This year’s State of the Union Address, delivered Tuesday night, wasn’t the first time President Barack Obama has let his feminist flag wave.
It was, however, the most recent, so let’s talk about it.
First of all, no matter where on the political spectrum you fall, whether you identify as liberal, conservative, somewhere in between or not even on the chart, there is one thing you cannot argue. President Obama can deliver a fine speech. He has when to pause on lock, he knows just when to make a hand gesture for emphasis and don’t even get me started on that wink.
This year, Mr. President spoke about childcare and how it is not just a women’s issue, equal pay for equal work and sweeping same-sex marriage rights. There was even a sprinkle of gender-neutral language, just for good measure.
I love that he is personable. I love that he makes mention of gender equality, of marriage rights, of fair and equal healthcare across the board and of childcare being a family issue as opposed to women’s issue.
I don’t love that while his phrasing is different, he is saying many of the same things he said in previous addresses. It isn’t exactly his fault as he can’t control Congress, but it is disheartening to women and individuals of all races, religions and orientations that so many issues near and dear to us remain unmoved.
This week, Obama called for equal pay for equal work, asking for a close to the pay gap. “Of course, nothing helps families make ends meet like higher wages. That’s why this Congress still needs to pass a law that makes sure a woman is paid the same as a man for doing the same work,” said the president, to which Vice President Joe Biden, women in the audience and a handful of men stood in applause. And by a handful, I mean I saw about two from the camera feed I watched, but I’m sure there were more. I hope.
In 2014, the president said, “Women make up about half of our workforce. But they still make 77 cents for every dollar a man earns. That is wrong, and in 2014, it’s an embarrassment.”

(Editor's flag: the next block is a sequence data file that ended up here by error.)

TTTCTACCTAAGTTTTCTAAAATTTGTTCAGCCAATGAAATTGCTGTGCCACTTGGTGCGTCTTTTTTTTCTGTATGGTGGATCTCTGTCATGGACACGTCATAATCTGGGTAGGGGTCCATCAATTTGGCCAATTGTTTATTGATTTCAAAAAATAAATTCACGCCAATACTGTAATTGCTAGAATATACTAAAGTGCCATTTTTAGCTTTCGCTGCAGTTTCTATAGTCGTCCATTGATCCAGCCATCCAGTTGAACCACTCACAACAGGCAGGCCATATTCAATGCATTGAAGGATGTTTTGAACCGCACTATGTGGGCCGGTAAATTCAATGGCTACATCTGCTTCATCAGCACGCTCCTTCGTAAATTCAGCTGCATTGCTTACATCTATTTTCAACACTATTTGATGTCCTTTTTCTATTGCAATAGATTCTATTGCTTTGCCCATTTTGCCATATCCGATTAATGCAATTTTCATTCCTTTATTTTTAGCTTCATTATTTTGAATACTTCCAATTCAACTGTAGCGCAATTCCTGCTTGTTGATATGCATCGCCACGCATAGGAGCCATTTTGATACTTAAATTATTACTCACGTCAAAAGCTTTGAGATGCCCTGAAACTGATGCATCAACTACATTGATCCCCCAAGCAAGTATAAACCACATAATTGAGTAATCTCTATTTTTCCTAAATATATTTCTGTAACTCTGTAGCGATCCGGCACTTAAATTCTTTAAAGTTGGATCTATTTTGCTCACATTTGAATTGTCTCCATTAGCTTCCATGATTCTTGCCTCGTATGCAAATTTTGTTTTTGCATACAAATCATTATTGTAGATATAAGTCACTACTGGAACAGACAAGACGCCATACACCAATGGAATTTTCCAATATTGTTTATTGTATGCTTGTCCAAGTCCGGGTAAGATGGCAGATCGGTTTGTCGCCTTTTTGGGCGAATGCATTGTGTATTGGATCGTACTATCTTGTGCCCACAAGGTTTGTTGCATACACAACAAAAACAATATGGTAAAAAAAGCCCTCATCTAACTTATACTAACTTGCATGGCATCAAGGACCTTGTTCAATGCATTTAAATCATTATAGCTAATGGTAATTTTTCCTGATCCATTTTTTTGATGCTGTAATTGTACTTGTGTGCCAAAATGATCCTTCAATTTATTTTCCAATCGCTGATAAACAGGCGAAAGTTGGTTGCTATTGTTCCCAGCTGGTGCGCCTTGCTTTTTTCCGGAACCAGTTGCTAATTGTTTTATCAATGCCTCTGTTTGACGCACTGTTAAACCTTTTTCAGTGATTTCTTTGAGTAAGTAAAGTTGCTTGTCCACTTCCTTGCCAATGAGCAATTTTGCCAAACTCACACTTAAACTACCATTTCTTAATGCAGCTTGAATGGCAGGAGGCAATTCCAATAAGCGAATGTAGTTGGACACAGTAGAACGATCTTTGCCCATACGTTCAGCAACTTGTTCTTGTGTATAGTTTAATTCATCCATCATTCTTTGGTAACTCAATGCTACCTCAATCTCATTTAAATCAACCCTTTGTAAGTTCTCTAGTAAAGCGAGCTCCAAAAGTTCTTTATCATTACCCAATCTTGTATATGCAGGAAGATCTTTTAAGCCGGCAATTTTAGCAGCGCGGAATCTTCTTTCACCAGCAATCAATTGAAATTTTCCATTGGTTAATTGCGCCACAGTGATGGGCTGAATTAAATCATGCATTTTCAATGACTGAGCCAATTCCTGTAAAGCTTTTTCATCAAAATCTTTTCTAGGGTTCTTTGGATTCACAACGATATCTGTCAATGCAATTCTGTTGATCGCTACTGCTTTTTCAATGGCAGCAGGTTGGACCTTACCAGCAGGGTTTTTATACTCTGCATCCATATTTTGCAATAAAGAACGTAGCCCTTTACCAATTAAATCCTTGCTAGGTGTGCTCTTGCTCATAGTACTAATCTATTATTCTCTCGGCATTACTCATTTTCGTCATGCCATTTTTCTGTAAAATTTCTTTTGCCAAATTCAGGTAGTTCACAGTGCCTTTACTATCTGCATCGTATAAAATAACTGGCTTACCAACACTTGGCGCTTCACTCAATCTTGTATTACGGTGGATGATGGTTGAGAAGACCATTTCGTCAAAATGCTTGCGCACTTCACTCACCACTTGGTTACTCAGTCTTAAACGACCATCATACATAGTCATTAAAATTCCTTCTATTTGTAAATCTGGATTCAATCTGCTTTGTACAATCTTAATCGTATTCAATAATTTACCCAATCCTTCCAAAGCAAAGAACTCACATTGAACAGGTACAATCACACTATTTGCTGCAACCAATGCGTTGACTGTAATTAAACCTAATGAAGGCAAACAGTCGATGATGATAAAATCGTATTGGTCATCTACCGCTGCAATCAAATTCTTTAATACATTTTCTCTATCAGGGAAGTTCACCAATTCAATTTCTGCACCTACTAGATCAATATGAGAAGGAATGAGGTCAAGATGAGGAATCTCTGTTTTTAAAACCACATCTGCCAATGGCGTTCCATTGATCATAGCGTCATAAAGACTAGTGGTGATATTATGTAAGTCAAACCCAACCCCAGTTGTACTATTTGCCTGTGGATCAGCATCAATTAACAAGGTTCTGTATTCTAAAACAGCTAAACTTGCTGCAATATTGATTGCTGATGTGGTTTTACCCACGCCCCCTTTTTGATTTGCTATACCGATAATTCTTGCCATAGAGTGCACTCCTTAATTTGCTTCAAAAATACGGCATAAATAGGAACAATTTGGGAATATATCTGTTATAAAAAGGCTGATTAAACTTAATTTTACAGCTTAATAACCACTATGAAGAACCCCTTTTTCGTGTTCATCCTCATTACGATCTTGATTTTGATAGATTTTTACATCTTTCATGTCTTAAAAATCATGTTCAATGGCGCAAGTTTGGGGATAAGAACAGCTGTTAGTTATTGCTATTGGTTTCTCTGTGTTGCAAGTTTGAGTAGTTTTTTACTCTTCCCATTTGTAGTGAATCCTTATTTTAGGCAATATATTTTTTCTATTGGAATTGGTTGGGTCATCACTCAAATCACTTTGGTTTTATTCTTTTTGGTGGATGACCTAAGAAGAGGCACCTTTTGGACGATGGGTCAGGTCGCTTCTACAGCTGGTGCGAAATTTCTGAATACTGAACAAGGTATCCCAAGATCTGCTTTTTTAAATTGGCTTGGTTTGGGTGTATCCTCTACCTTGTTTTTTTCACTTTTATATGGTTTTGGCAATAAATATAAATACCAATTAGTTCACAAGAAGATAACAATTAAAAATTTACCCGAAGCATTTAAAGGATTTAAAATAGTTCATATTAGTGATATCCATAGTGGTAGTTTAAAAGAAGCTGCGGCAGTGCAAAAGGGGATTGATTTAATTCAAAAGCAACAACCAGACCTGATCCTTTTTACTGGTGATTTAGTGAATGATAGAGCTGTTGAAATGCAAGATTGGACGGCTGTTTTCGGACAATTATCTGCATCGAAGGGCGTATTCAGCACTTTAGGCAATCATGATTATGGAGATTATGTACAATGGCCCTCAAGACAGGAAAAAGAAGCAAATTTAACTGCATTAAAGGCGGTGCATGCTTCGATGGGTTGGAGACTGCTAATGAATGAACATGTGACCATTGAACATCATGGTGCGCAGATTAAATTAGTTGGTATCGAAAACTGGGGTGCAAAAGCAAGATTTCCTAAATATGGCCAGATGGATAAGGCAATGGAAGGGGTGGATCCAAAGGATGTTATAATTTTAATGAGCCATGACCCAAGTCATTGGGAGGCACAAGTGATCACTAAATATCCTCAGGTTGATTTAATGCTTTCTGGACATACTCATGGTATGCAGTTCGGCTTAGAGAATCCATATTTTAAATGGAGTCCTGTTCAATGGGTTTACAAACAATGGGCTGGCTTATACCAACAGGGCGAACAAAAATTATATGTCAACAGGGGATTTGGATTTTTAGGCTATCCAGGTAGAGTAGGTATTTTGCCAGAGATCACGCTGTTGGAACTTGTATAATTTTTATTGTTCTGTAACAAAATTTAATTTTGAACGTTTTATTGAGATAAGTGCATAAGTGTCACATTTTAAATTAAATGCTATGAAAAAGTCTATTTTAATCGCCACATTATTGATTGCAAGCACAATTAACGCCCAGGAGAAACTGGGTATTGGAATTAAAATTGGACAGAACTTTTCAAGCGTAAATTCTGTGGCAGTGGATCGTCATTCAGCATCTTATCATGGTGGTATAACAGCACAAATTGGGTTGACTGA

If that was an embarrassment in 2014, I wonder what we should call it in 2015.
Calls to action on the Paycheck Fairness Act rang in his 2013 address, in 2012 he said equal pay for equal work would encourage American people’s individual talents and in 2010 he said, “We’re going to crack down on violations of equal pay laws, so that women get paid equal for an equal day’s work.” Need I continue? The point here is Obama is definitely in support of equal pay for equal work, he’s spoken publicly about it numerous times and still Joe Schmo makes more money than Susie Smith in the same job.
Moving away from closing the pay gap, Obama showed us all that his stance on gay marriage, which has evolved over his career as a politician, has firmly landed on the side of acceptance. I have loved watching him broaden his view of marriage equality, going from stating that, “marriage is a union between a man and a woman” in 2008 while running for president to affirming on Tuesday his support as he has, “seen something like gay marriage go from a wedge issue used to drive us apart to a story of freedom across our country, a civil right now legal in states that seven in 10 Americans call home.”
I think the president’s shift to support of gay marriage answers the question I posed last week and shows us that feminist ideas and religion can indeed come together in a happy medium. His closing comments in his address nail his feminist flag to the highest pole in all the land.
“I want future generations to know that we are a people who see our differences as a great gift, that we are a people who value dignity and worth of every citizen: man and woman, young and old, black and white, Latino and Asian, immigrant and Native American, gay and straight, Americans with mental illness or physical disability. Everybody matters,” he said.
If you haven’t gotten the chance to watch this year’s State of the Union, do it. Whether you agree with his politics or not, be informed please, or don’t talk to me.
What do you think? Is President Obama really a feminist, or does he just use favor of feminist platforms to gain public favor? Tweet us @niner_times with #FeministFriday to join the discussion!